Three summers ago, I was staying in a caravan, a long way from the nearest city. It was usually pitch black at night. I had given my word that I would not smoke inside, so at 1 AM I stepped outside for a cigarette. After a few minutes of standing in the darkness, I realized that I could see my hand quite clearly, something I’d notice I could not do on previous nights. So, I looked up, expecting to see the glow of the full moon.
But the moon was no where in sight. Instead, there was a long, glowing cloud directly overhead. The Romans called it the Via Lactea — the road of milk. Today, we call it the Milky Way.
For those who missed the lesson in school that day, the basic facts are these. Remembering that one light year is equivalent to six trillion miles, our galaxy has a total diameter of somewhere around one hundred thousand light years. Our sun is located toward the edge of one of the galaxy’s spiral arms, about 26,000 light years out from the central bulge of the galaxy. It takes 200 to 250 million years for the sun to complete one orbit of the central bulge. Surrounding the galaxy, above and below the disk in a spherical halo, there are approximately two hundred globular clusters, which make contain up to a million stars each. The Milky Way itself contains two hundred billion stars, give or take.
These numbers are essential to understanding what a galaxy is, but when contemplating them, some part of the human mind protests that it cannot be so. Yet an examination of the evidence brings you to the conclusion that it is. And if you take that conclusion out on a clear, dark night and look up, you might see something that will change your life.
This is what a galaxy looks like from the inside, from the suburbs of our sun. Through binoculars, for every star you can see with your naked eye, you can see a hundred around it, all suspended in a gray-blue mist. But through a modest telescope, if you wait for your eyes to adjust to the dark, and get the focus just right, you will see that mist for what it really is: more stars. Like dust, fading into what tastes like infinity.
But you’ve got to have the knowledge. Seeing is only half of it. That night, three years ago, I knew a small part of what’s out there: the kinds of things, the scale of things, the age of things, the violence and destruction, appalling energy, hopeless gravity, and the despair of distance.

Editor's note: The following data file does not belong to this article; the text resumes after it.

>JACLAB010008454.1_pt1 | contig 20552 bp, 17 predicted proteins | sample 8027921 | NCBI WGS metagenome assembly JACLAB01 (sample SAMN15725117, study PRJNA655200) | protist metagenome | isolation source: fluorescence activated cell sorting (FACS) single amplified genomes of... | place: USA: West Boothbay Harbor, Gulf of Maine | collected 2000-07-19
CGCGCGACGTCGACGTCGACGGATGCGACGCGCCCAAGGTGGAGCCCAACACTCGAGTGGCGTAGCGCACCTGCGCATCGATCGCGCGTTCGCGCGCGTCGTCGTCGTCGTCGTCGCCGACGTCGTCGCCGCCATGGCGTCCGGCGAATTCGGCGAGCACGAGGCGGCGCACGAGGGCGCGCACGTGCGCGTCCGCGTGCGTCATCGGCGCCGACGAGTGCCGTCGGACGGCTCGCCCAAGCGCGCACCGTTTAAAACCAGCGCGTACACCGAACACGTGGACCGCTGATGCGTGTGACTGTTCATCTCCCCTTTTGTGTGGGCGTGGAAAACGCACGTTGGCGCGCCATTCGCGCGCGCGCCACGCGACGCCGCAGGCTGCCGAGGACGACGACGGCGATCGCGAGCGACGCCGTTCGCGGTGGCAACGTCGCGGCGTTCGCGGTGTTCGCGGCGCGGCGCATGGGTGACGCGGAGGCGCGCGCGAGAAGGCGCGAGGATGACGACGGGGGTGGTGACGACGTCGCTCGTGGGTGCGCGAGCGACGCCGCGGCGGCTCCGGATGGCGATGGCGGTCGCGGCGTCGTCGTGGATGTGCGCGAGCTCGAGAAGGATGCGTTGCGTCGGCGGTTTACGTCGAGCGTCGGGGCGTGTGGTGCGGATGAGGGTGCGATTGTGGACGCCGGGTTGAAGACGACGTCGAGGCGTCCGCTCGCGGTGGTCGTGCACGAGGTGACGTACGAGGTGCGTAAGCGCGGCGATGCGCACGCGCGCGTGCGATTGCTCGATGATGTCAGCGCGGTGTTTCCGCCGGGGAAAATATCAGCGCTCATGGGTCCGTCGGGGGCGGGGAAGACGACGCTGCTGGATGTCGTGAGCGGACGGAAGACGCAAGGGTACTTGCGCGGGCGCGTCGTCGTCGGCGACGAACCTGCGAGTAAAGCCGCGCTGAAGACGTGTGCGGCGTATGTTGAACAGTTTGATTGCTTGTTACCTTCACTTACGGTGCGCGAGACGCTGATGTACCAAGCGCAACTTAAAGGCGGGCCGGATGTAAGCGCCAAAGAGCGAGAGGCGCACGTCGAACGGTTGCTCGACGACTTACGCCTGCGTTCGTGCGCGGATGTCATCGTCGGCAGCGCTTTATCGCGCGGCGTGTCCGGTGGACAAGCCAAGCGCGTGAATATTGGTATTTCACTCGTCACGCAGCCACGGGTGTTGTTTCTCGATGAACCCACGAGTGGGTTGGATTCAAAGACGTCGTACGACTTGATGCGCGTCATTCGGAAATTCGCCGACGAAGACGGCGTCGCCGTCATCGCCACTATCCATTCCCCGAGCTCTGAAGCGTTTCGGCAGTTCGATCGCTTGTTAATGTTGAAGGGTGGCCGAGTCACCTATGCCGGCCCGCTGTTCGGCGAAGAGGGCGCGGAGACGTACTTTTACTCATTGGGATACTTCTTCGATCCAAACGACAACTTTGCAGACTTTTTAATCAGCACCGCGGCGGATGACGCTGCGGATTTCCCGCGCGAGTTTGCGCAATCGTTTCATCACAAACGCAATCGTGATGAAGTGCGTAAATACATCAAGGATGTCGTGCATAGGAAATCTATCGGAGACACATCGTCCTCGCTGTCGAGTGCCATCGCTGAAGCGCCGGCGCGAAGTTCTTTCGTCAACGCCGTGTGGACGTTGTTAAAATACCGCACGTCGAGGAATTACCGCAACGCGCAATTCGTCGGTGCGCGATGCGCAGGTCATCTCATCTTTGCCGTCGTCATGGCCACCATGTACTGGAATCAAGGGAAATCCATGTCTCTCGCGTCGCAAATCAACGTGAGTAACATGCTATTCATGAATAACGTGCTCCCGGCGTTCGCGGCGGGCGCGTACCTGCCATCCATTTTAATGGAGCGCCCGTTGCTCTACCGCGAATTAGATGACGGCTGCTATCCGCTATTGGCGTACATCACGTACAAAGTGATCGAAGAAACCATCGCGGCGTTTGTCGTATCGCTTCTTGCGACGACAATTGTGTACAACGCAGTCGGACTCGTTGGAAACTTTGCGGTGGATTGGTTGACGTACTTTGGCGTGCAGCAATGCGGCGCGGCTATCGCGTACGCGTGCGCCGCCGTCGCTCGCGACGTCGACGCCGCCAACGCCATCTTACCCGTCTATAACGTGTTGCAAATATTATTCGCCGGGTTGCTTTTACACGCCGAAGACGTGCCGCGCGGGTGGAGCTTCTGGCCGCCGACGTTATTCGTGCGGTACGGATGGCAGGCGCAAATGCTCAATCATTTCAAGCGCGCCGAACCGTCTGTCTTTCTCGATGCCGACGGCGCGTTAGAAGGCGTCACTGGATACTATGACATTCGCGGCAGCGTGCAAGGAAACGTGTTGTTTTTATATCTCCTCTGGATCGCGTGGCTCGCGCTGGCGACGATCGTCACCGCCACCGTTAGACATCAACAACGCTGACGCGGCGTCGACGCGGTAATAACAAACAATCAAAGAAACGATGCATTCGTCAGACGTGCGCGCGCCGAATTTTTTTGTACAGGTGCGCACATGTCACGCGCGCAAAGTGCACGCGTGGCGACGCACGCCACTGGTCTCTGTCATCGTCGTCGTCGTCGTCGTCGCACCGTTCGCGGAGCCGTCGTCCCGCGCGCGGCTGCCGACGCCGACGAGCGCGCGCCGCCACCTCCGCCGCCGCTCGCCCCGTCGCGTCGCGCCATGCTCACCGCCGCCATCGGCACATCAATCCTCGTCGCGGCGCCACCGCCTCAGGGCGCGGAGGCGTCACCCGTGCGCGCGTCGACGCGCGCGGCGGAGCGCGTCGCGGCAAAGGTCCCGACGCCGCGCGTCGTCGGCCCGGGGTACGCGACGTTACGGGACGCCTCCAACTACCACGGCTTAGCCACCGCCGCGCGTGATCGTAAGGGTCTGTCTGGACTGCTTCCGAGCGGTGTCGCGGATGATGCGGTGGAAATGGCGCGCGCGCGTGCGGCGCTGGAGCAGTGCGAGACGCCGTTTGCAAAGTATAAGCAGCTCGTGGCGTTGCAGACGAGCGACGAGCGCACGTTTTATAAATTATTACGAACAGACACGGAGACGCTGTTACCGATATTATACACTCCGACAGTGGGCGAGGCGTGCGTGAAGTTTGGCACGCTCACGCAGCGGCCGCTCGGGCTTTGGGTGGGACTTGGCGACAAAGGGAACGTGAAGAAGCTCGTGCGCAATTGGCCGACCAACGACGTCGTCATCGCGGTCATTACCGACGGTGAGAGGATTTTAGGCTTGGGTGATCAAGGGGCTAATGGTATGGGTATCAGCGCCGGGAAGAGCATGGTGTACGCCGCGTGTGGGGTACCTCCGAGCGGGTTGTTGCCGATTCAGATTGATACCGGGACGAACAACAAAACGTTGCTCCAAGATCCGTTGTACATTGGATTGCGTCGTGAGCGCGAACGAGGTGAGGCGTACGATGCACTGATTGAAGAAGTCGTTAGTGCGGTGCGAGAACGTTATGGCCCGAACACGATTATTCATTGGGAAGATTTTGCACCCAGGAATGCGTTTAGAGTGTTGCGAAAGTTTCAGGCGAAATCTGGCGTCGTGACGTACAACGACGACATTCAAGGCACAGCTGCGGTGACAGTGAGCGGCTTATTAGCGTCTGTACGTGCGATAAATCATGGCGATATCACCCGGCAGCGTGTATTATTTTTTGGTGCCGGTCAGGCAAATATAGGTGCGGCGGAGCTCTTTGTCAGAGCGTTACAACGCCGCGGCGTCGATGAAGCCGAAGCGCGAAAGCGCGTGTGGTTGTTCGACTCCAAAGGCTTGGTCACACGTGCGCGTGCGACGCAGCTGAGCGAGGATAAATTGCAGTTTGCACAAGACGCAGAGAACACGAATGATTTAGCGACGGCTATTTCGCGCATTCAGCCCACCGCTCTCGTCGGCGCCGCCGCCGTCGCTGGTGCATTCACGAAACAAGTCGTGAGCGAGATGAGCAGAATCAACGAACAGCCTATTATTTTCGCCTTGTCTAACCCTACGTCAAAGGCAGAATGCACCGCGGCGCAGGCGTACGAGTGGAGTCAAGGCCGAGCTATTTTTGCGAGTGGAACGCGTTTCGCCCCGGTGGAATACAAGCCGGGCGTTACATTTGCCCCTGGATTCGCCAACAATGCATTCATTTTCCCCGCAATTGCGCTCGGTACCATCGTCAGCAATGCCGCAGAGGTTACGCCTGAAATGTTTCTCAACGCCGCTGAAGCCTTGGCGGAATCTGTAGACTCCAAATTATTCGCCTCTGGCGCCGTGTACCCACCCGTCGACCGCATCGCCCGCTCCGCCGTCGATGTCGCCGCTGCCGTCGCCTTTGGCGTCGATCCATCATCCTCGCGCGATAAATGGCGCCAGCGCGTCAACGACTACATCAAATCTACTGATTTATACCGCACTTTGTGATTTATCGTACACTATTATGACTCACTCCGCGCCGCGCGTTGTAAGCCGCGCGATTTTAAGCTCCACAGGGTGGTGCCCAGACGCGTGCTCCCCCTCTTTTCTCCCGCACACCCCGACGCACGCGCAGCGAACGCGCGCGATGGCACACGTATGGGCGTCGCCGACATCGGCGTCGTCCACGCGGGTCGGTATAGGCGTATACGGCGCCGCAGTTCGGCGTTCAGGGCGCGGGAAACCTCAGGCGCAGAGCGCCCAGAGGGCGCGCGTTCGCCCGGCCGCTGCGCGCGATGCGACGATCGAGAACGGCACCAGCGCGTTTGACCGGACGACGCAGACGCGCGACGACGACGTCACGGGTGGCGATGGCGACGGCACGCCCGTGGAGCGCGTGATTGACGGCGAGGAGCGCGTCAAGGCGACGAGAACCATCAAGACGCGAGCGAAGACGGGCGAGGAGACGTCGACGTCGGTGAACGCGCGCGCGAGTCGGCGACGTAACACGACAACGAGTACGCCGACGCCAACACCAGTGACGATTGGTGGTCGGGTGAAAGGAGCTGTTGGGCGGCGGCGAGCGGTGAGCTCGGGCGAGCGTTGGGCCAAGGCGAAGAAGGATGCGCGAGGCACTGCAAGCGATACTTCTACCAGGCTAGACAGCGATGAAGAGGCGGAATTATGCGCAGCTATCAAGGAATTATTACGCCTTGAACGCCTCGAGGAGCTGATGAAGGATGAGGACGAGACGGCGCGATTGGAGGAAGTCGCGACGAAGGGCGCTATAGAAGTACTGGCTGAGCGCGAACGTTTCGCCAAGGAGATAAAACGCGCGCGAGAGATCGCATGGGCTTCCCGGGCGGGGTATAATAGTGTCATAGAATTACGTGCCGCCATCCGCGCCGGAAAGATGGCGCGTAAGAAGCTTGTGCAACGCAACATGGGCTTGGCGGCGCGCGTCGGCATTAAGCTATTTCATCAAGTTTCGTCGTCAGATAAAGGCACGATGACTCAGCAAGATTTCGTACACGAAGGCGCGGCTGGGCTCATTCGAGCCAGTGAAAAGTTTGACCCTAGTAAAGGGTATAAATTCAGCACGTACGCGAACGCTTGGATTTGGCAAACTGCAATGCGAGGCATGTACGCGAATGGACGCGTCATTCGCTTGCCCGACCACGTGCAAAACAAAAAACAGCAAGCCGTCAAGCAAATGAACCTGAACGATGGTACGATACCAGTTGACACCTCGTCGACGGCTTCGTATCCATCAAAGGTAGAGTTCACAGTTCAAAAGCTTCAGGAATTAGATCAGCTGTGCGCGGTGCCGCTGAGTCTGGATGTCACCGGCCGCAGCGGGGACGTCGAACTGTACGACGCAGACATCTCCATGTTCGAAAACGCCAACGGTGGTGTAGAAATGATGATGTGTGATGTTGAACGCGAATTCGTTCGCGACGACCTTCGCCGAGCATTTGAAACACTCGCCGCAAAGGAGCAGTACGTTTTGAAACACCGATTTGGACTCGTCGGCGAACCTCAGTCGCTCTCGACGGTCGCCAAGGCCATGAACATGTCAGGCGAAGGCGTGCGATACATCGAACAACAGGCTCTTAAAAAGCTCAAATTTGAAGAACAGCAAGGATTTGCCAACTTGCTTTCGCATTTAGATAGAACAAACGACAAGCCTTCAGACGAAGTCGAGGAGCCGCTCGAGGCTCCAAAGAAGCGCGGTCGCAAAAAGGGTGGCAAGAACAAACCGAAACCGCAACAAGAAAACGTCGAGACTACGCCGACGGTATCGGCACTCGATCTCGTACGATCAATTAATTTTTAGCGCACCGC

But I feel safe, because I know that my world is protected by the very distance that others fear. It’s like the universe screams in your face, “Do you know what I am? How grand I am? How old I am? Can you even comprehend what I am? What are you, compared to me?” And when you know enough science, you can just smile up at the universe and reply, “Dude, I am you.”
When I looked at the galaxy that night, I knew the faintest twinkle of starlight was a real connection between my comprehending eye, along a narrow beam of light, to the surface of another sun. The photons my eyes detect, the light I see, the energy with which my nerves interact, came from that star. I thought I could never touch it, yet something from it crosses the void and touches me. I might never have known.
My eyes saw only a tiny point of light, but my mind saw so much more. I see the invisible bursts of gamma radiation from giant stars converted into pure energy by their own mass, the flashes that flashed from the far side of the universe long before Earth had even formed. I can see the invisible microwave glow of the background radiation leftover from the Big Bang. I see stars drifting aimlessly, at hundreds of kilometers per second, and the spacetime curving around them.
I can even see millions of years into the future. That blue twinkle will blow up one day, sterilizing any nearby solar systems in an apocalypse that makes the wrath of human gods seem pitiful by comparison. Yet it was from such destruction that I was formed. Stars must die so that I can live.
I stepped out of a supernova. And so did you.
In light of this unarguable fact, this hard-earned knowledge, this partial but informative truth, what place then in the 21st century and beyond for the magical claims of organized religion?
The first religions were primitive by any definition. For reasons of limited population, communication, and plain old geography, they never grew to be anything other than a local concern. But religions mutate in time and grow in sophistication, as each generation of holy men learn what works and what doesn’t, what makes people obedient and what causes rebellion, what ideas people can easily escape and which will haunt them until they have to pray just to stop the nagging fear.
When populations grew, due to the slow but steady growth of knowledge, as if confronted by a bumper harvest, the religions went into an arms race with each other. From gods of wind and thunder and sea, the threats, incentives, and claims of power escalate until every dominant organized religion has a god that is all-powerful, all-loving, all-seeing, and words like infinity and eternity are deployed cheaply, while all other words are open to abuse until they mean exactly what the religions want them to mean.